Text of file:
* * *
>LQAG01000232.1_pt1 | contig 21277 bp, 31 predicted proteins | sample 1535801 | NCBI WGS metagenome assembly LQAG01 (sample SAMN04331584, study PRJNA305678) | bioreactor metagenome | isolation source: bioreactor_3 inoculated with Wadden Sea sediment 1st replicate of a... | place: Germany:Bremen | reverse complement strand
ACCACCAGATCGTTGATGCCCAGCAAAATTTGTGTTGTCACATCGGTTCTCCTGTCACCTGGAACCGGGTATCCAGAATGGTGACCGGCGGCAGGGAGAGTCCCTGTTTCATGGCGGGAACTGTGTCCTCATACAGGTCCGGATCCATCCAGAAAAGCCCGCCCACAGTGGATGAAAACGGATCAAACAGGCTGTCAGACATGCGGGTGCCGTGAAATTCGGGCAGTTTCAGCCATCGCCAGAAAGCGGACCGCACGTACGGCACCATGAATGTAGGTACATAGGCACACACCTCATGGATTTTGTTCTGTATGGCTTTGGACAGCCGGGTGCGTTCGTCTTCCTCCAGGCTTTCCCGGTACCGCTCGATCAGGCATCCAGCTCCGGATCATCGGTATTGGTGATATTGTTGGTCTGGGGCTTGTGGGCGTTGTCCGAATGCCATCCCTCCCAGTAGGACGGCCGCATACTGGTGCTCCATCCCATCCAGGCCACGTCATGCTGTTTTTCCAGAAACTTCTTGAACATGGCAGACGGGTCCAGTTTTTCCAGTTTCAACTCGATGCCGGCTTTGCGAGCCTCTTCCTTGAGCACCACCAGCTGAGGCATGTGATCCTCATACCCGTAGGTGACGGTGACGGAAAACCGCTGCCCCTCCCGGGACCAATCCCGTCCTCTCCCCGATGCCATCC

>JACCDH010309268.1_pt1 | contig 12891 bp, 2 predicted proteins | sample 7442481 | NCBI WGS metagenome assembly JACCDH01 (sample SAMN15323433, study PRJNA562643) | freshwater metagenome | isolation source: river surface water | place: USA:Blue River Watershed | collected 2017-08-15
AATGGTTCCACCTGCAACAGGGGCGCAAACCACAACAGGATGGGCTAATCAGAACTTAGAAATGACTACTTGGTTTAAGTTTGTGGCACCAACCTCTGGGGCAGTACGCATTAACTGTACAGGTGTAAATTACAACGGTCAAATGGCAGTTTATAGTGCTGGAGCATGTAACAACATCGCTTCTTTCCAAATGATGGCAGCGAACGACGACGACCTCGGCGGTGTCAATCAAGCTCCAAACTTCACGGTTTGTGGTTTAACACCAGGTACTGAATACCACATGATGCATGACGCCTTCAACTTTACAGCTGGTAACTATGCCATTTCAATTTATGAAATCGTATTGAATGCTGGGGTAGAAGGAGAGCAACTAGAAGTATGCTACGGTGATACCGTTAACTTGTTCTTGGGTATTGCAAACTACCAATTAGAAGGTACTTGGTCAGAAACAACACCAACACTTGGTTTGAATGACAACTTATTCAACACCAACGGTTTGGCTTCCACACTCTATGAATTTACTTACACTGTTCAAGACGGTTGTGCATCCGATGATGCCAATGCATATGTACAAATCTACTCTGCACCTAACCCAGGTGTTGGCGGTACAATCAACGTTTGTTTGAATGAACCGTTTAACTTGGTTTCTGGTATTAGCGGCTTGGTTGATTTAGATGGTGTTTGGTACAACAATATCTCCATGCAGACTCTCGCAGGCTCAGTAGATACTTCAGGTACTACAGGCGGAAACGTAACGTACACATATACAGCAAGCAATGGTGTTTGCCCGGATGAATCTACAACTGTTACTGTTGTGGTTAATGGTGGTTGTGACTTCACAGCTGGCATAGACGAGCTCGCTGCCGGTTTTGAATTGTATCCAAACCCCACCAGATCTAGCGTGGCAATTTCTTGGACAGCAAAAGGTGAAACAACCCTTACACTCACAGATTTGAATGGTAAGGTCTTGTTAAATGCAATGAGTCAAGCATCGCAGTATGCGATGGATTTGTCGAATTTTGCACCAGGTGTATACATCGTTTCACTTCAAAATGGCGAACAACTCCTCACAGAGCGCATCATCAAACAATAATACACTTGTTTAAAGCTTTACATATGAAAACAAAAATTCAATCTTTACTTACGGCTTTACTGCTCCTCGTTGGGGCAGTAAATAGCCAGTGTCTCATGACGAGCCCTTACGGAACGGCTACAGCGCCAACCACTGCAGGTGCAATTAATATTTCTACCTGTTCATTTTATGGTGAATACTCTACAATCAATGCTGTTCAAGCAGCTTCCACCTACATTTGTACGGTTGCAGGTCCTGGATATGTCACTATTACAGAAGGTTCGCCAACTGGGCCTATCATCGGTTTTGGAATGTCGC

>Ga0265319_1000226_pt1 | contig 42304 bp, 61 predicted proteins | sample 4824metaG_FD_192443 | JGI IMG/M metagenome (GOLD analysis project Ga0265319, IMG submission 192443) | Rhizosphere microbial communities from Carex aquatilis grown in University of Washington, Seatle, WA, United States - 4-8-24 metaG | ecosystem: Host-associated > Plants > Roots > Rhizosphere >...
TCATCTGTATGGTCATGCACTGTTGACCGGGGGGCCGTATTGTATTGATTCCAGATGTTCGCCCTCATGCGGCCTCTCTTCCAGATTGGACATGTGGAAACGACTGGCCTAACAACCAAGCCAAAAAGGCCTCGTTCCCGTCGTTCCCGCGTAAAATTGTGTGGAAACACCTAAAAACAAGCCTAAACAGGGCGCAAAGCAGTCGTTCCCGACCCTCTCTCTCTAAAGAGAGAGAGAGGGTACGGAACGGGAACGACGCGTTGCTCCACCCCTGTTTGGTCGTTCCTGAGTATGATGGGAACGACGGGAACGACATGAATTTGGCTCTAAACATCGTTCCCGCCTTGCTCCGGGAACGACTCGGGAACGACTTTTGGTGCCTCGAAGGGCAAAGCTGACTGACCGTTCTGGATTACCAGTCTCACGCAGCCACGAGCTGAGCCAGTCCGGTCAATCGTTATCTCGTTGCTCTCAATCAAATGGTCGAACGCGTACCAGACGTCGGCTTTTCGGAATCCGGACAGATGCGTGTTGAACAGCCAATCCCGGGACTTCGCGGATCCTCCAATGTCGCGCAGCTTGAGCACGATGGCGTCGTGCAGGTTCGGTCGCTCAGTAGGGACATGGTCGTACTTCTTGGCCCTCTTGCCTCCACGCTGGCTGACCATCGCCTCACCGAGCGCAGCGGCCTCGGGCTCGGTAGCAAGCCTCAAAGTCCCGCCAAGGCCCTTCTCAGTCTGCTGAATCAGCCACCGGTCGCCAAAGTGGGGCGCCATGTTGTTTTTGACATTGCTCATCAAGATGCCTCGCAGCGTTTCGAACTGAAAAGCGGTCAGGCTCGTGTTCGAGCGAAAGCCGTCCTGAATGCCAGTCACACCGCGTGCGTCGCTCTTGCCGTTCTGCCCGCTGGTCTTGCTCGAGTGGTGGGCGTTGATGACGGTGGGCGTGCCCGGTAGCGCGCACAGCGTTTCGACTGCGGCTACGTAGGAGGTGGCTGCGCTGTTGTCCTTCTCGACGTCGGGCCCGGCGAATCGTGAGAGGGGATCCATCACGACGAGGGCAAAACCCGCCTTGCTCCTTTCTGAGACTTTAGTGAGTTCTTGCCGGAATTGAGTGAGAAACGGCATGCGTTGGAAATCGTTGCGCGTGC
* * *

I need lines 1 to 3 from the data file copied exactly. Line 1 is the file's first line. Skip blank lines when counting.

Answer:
>LQAG01000232.1_pt1 | contig 21277 bp, 31 predicted proteins | sample 1535801 | NCBI WGS metagenome assembly LQAG01 (sample SAMN04331584, study PRJNA305678) | bioreactor metagenome | isolation source: bioreactor_3 inoculated with Wadden Sea sediment 1st replicate of a... | place: Germany:Bremen | reverse complement strand
ACCACCAGATCGTTGATGCCCAGCAAAATTTGTGTTGTCACATCGGTTCTCCTGTCACCTGGAACCGGGTATCCAGAATGGTGACCGGCGGCAGGGAGAGTCCCTGTTTCATGGCGGGAACTGTGTCCTCATACAGGTCCGGATCCATCCAGAAAAGCCCGCCCACAGTGGATGAAAACGGATCAAACAGGCTGTCAGACATGCGGGTGCCGTGAAATTCGGGCAGTTTCAGCCATCGCCAGAAAGCGGACCGCACGTACGGCACCATGAATGTAGGTACATAGGCACACACCTCATGGATTTTGTTCTGTATGGCTTTGGACAGCCGGGTGCGTTCGTCTTCCTCCAGGCTTTCCCGGTACCGCTCGATCAGGCATCCAGCTCCGGATCATCGGTATTGGTGATATTGTTGGTCTGGGGCTTGTGGGCGTTGTCCGAATGCCATCCCTCCCAGTAGGACGGCCGCATACTGGTGCTCCATCCCATCCAGGCCACGTCATGCTGTTTTTCCAGAAACTTCTTGAACATGGCAGACGGGTCCAGTTTTTCCAGTTTCAACTCGATGCCGGCTTTGCGAGCCTCTTCCTTGAGCACCACCAGCTGAGGCATGTGATCCTCATACCCGTAGGTGACGGTGACGGAAAACCGCTGCCCCTCCCGGGACCAATCCCGTCCTCTCCCCGATGCCATCC

>JACCDH010309268.1_pt1 | contig 12891 bp, 2 predicted proteins | sample 7442481 | NCBI WGS metagenome assembly JACCDH01 (sample SAMN15323433, study PRJNA562643) | freshwater metagenome | isolation source: river surface water | place: USA:Blue River Watershed | collected 2017-08-15